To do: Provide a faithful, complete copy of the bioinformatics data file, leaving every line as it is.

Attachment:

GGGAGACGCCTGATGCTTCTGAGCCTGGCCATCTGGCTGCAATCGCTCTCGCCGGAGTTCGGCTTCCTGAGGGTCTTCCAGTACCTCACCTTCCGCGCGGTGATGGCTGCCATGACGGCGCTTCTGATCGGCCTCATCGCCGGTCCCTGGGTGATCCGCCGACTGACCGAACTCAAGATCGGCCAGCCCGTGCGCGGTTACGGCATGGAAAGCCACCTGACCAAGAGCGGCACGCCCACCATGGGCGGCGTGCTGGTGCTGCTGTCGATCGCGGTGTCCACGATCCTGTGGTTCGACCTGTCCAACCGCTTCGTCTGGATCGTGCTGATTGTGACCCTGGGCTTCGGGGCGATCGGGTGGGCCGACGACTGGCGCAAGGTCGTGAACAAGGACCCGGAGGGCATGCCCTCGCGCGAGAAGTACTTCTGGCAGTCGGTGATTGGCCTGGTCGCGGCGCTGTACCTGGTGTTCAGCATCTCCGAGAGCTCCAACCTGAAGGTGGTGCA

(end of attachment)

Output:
GGGAGACGCCTGATGCTTCTGAGCCTGGCCATCTGGCTGCAATCGCTCTCGCCGGAGTTCGGCTTCCTGAGGGTCTTCCAGTACCTCACCTTCCGCGCGGTGATGGCTGCCATGACGGCGCTTCTGATCGGCCTCATCGCCGGTCCCTGGGTGATCCGCCGACTGACCGAACTCAAGATCGGCCAGCCCGTGCGCGGTTACGGCATGGAAAGCCACCTGACCAAGAGCGGCACGCCCACCATGGGCGGCGTGCTGGTGCTGCTGTCGATCGCGGTGTCCACGATCCTGTGGTTCGACCTGTCCAACCGCTTCGTCTGGATCGTGCTGATTGTGACCCTGGGCTTCGGGGCGATCGGGTGGGCCGACGACTGGCGCAAGGTCGTGAACAAGGACCCGGAGGGCATGCCCTCGCGCGAGAAGTACTTCTGGCAGTCGGTGATTGGCCTGGTCGCGGCGCTGTACCTGGTGTTCAGCATCTCCGAGAGCTCCAACCTGAAGGTGGTGCA